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Researchers at Harvard-affiliated McLean Hospital have been awarded a $1.9 million National Institutes of Health Director’s Opportunity Award to continue their research into creating human induced pluripotent (iPS) stem cells using a method aimed at eliminating the risk of cancer and other problems associated with other options such as genome-integrating viral methods.
The three-year grant, made possible through the American Recovery and Reinvestment Act of 2009, was awarded to a research team headed by Kwang-Soo Kim, PhD, director of the Molecular Neurobiology Laboratory at McLean, and Robert Lanza at Stem Cell & Regenerative Medicine International (SCRMI), which is a joint venture with Advanced Cell Technology (ACT) of Worcester and CHA Biotech of Korea.
The joint venture involving ACT has been active in researching the use of these protein-induced pluripotent stem cells as a source of universal red blood cells and platelets for transfusion.
“This was really perfect timing for us because this work is a little bit beyond the capability of a single laboratory. It is technically demanding, labor intensive and expensive research,” said Kim. “The award will support our continued research into iPS cell use that both avoids the risk of cancer growth and genetic dysfunction and provides a potential source of unlimited blood supply.”
In 2009, Kim’s team published an important study in the journal Cell Stem Cell, showing the ability to create stem cells out of human skin cells, eliminating the risk of cancer and removing some of the ethical concerns associated with embryonic stem cells. The paper described using proteins rather than genes or viruses to reprogram human skin cells, eliminating the risk of cancers or other abnormalities developing in the reprogrammed cells associated with the use of genes or viruses.
“The technique is hoped to result in the availability of the first clinic-ready human induced iPS cells, which could ultimately result in the development of treatments for a variety of illnesses, including Alzheimer’s and Parkinson’s,” said Kim. “The technique of using a patient’s own skin cells also eliminates the problem of immune rejection that is associated with using embryonic stem cells.”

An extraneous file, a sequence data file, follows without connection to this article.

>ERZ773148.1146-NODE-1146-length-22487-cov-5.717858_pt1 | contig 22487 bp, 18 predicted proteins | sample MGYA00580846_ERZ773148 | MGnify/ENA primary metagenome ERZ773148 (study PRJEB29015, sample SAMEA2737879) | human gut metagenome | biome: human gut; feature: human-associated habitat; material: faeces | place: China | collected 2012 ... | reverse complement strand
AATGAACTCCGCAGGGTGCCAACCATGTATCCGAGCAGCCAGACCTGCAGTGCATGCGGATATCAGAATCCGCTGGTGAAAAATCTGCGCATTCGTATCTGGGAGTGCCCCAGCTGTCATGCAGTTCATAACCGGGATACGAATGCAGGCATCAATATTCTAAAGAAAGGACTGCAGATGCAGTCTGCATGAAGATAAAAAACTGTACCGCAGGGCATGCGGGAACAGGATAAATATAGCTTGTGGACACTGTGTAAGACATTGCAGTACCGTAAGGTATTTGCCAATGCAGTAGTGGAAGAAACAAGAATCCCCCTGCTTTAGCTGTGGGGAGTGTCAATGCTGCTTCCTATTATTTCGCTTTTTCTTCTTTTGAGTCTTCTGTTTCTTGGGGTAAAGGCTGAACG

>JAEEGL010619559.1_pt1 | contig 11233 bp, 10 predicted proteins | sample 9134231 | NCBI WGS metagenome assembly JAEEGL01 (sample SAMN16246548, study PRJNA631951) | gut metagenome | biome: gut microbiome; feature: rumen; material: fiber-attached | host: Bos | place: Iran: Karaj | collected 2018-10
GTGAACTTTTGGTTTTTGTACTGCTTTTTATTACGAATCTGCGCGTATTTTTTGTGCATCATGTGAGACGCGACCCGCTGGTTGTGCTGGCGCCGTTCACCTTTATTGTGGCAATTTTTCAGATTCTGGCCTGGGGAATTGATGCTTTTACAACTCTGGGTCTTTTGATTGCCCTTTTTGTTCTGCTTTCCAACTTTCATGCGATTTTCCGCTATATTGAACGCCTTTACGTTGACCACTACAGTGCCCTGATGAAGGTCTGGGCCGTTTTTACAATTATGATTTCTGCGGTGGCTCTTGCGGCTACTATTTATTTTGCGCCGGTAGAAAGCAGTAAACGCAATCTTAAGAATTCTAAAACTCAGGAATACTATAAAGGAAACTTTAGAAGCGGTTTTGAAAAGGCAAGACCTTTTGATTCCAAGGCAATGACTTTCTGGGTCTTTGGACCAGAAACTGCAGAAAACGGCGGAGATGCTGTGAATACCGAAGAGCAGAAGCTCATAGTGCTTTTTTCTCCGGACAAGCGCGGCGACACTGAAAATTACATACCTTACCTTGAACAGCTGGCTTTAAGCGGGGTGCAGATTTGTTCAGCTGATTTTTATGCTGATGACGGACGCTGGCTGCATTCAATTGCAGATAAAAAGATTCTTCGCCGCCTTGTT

The researchers not only want to apply the technology for stem cell therapy but also for disease modeling, a process that would allow for their use in the laboratory to study disease mechanisms and in pharmaceutical companies to screen new medications.
“The ultimate goal is to use them in personalized cell therapy,” explained Kim.
At the same time, the grant money will be used to see whether the iPS cells can be turned into blood lineage cells, including platelets. The SCRMI lab, headed by Lanza, has already shown the ability to make blood lineage cells from human embryonic stem cells.
If the same can be done from human iPS cells, it might be able to generate blood cells for certain patients so they can receive transfusions of blood and platelets from themselves, Kim said.
It would eliminate the problem of rejection and would provide blood lineage cells such as platelets that will be extremely useful in potentially life-threatening situations of blood shortages, he said.
A third goal of the research is to seek to make iPS cells from tissues of patients who have the rare universal blood types Rh- and O-, he added. “If we can make an unlimited amount of blood from these iPS cells, the blood could be used universally, particularly in crisis situations such as war,” he said.
“Dr. Lanza’s team has the world’s top expertise in how to differentiate human embryonic stem cells or iPS cells to blood lineage cells,” Kim said. “That is why they have combined with my lab, where we have the expertise to generate iPS cells using the protein method.”